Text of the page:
I am just finishing up a packed few days at TEDMED 2013 as a FrontLine Scholar. There were over 1,800 people there, from a broad spectrum of occupational backgrounds, countries, skills, and areas of interest within healthcare. This made for an unending cascade of “unexpected connections,” the theme of the conference. Indeed, though there were many engaging speakers who told stories about turning personal tragedies into discoveries and new passions, to me, the real action at TEDMED was away from the conference stage at “The Hive” (set up with booths showcasing innovators as well as comfortable and open meeting spaces). I met dozens of amazing people, with whom I had dozens of thought-provoking conversations. I will follow with another blog post about some of the specific companies that I met and spoke with at The Hive. There is more to write about from 3 1/2 days at TEDMED than can fit in a “short” blog post.
Here are some of the overall themes that emerged at TEDMED this year:
- Watch your backs! Those entrenched in the current model of the healthcare system need to be innovating and disrupting themselves from within their own organizations, or else risk being out of business in a short number of years. Lip service to change will not suffice. There are many, many companies and innovators taking aim at current models of healthcare, and while most of these companies will fail, and while change may be slow and halting, it will happen.
- Bottom-up innovation: Change in healthcare cannot come only from the ivory towers and healthcare professionals. As a doctor at UCSF, I recognize that this means me. America Bracho spoke passionately about how innovative ideas should come from within local communities in a bottom-up fashion rather than a top-down manner. We in the healthcare establishment need not only to listen, but to include the people who are most easily able to identify their actual problems and the potential solutions.
- Interdisciplinary problem-solving: As discussed by Tim Brown in Design Thinking, to creatively and successfully tackle a big problem, an interdisciplinary team is needed. Five doctors sitting in a room are not going to solve a major healthcare problem. We need engineers and patients, designers and artists, marketers and people in finance. We need them to work together. The cross-disciplinary problems in healthcare require cross-disciplinary attention. I was encouraged to see how many talented people with backgrounds outside of healthcare are now turning their attention to solving healthcare-related problems. While some are doing so with a Willie Sutton “that’s where the money is” philosophy, most are truly dedicated to innovating and solving important problems, and we need their energy and their ideas.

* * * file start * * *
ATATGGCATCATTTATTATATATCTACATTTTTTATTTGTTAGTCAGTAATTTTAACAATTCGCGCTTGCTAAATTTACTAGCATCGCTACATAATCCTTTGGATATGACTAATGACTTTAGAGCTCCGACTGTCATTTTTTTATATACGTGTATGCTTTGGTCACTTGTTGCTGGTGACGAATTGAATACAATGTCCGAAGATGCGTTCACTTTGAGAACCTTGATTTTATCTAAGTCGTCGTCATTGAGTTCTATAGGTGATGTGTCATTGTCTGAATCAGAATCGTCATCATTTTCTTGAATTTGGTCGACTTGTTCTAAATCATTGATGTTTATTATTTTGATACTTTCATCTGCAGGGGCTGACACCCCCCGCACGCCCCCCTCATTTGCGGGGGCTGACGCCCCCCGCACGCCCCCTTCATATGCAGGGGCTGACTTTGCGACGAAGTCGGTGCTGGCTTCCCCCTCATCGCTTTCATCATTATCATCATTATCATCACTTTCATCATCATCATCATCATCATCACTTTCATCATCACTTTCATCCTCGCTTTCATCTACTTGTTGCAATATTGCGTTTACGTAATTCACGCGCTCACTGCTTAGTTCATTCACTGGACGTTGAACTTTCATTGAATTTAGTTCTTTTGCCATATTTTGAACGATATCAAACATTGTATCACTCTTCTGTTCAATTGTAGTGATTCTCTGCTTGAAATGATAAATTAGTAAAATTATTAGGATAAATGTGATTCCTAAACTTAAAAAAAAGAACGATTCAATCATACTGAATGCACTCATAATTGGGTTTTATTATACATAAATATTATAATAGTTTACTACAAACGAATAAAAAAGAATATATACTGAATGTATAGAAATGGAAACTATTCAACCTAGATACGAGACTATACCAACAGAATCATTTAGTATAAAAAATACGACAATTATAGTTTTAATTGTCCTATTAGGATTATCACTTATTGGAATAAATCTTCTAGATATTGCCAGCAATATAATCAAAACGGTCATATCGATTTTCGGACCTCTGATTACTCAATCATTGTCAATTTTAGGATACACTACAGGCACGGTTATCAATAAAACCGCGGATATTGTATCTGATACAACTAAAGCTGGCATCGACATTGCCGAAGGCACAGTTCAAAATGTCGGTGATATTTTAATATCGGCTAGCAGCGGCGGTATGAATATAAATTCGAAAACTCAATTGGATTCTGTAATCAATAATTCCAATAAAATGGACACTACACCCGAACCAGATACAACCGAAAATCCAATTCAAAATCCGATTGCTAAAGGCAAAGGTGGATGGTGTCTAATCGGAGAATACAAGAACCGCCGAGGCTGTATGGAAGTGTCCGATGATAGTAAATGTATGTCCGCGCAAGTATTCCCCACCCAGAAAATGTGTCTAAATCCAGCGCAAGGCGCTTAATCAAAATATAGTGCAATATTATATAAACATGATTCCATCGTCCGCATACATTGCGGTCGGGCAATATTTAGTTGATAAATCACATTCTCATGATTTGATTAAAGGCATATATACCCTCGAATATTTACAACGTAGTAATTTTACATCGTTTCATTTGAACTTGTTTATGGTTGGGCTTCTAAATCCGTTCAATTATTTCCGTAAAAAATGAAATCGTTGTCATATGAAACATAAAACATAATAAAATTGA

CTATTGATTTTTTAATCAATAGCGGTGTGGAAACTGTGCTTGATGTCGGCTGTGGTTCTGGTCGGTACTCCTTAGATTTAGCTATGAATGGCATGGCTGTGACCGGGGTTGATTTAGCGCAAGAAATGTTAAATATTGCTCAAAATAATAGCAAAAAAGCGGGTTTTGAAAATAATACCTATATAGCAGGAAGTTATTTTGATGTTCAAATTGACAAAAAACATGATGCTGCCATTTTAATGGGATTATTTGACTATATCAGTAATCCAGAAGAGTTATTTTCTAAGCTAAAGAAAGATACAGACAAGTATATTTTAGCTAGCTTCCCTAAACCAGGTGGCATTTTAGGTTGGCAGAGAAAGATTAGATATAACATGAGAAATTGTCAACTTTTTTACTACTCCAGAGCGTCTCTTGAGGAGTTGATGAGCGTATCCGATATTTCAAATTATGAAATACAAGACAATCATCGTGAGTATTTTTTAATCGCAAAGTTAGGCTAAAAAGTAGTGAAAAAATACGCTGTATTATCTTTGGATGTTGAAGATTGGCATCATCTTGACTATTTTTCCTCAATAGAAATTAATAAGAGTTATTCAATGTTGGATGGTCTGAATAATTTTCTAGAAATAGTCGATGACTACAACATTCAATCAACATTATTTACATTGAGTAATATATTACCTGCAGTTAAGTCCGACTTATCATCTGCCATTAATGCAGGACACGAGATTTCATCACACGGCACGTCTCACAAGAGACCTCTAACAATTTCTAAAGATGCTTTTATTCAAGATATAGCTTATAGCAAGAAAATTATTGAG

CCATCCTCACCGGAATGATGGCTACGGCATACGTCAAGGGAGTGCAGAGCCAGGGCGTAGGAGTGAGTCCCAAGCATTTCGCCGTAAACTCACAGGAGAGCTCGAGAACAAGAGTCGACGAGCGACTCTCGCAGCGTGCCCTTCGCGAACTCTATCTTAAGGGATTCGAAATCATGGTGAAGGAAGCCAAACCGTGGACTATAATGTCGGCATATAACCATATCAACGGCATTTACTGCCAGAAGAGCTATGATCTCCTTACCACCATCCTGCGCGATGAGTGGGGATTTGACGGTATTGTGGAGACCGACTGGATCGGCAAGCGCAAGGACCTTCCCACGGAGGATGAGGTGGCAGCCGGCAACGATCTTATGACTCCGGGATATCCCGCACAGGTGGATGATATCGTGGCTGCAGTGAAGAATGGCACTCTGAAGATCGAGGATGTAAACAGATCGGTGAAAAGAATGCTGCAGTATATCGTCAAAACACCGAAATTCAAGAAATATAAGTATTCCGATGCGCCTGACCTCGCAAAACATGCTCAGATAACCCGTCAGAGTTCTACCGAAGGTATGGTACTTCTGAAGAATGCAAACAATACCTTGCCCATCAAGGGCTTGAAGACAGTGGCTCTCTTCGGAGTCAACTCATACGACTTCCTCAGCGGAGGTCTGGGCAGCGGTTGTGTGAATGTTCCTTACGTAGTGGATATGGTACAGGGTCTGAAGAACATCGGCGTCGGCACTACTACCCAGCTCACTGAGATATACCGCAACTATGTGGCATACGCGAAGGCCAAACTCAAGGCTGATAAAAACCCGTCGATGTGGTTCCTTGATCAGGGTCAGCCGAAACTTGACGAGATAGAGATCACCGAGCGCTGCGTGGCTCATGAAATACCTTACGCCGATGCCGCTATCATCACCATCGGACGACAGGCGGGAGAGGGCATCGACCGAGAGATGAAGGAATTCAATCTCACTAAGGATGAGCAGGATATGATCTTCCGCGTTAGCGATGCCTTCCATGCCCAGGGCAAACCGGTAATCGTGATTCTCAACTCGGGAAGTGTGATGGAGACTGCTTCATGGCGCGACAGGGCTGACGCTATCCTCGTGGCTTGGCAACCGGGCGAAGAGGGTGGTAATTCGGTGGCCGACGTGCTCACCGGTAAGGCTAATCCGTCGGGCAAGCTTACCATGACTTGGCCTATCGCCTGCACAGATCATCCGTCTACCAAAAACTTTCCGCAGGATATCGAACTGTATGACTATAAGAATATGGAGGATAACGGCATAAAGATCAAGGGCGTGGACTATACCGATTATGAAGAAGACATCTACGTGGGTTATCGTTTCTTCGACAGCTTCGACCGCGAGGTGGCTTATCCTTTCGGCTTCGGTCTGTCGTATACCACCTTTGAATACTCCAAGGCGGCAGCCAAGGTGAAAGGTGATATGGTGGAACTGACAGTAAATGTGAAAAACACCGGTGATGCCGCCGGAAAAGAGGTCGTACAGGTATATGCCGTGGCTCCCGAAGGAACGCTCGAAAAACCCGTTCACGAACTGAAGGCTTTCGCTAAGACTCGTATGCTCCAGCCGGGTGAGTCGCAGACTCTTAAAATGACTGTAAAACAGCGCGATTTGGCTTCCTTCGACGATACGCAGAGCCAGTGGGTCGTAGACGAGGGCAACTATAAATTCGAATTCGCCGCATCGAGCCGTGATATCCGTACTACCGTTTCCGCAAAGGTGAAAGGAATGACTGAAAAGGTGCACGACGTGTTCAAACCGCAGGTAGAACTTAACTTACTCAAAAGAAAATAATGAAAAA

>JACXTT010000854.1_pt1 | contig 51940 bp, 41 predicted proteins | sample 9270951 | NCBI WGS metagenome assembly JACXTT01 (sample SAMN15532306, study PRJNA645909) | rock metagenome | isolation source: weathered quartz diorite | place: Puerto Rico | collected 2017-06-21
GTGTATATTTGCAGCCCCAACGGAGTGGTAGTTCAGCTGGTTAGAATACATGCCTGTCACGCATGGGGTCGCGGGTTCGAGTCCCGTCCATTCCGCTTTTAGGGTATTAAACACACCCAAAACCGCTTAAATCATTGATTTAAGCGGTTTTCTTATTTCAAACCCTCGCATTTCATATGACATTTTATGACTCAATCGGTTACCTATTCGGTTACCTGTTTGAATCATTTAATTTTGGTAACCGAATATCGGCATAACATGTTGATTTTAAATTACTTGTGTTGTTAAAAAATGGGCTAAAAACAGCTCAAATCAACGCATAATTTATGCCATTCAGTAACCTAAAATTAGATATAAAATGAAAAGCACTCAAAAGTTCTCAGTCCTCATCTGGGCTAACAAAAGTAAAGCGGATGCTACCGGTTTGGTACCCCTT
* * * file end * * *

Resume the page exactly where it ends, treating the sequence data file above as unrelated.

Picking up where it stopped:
- Courage: Have the courage to ask difficult questions that everyone else is afraid to ask, and to pursue the answers in ways that other people are afraid to pursue.
The popular themes among the startup companies at the Hive (or discussed in speeches):
- Medication adherence. This was true at the mHealth Summit several months ago and remains true. There is a lot of attention being paid to trying to track, measure, and improve medication adherence. Some of the companies at TEDMED: AdhereTx, AdhereTech, GeckoCap, NudgeRx, RxAnte, and others. There are a number of different approaches being tried, from “smart pill bottles” to reconciling claims data with EHR data.
- Crowdsourcing. This concept is being applied across different fronts and in different ways. Docphin is creating a social experience around reading medical journals, allowing clinicians to see what the most popular articles are in their field or across all fields. Science Exchange is creating a TaskRabbit for scientific tasks, matching scientists who have a particular skill with those who have a specified task requiring that skill. UpRise is converging all of the patient education materials that they can into one common platform for distribution to patients. Crowdmed is applying the wisdom of the crowd to diagnosing diseases. Roni Zeiger spoke about “networks of microexperts,” allowing patients to share their knowledge and best practices, announcing his company, SmartPatients. Larry Brilliant spoke about infection monitoring tools for public health, like FluNearYou.
- Psychosocial and behavioral interventions. The companies on this list included Empower Interactive, Healthify, Omada Health, and Sense Health.
- Digitizing the patient. (Slight tangent– Jay Walker made a great point that we don’t really have a word for what to call people in the healthcare context who aren’t sick, ie not “patients” in the traditional sense. Do we just call them healthcare consumers?) There is a ton of work being done in terms of capturing physical and biometric data to augment the clinical data available today, both expanding the scope of the type of data we currently collect but also expanding out into the home (shameless plug for my JAMA Internal Medicine commentary). At MIT, they are developing a portable set of glasses that allow an easier view of the retina as a “window into systemic diseases.” There are sensors for everything– oxygen, heart rate, falls– you name it, somebody is building it, and the data is most often now able to be transmitted wirelessly to somebody, somewhere (what we’re going to do with all of it workflow-wise is another question for another day!)
I would love to hear from others who were at TEDMED or following via Twitter or TEDMEDLive to hear your thoughts and opinions. I’ll be blogging more later about other aspects of TEDMED…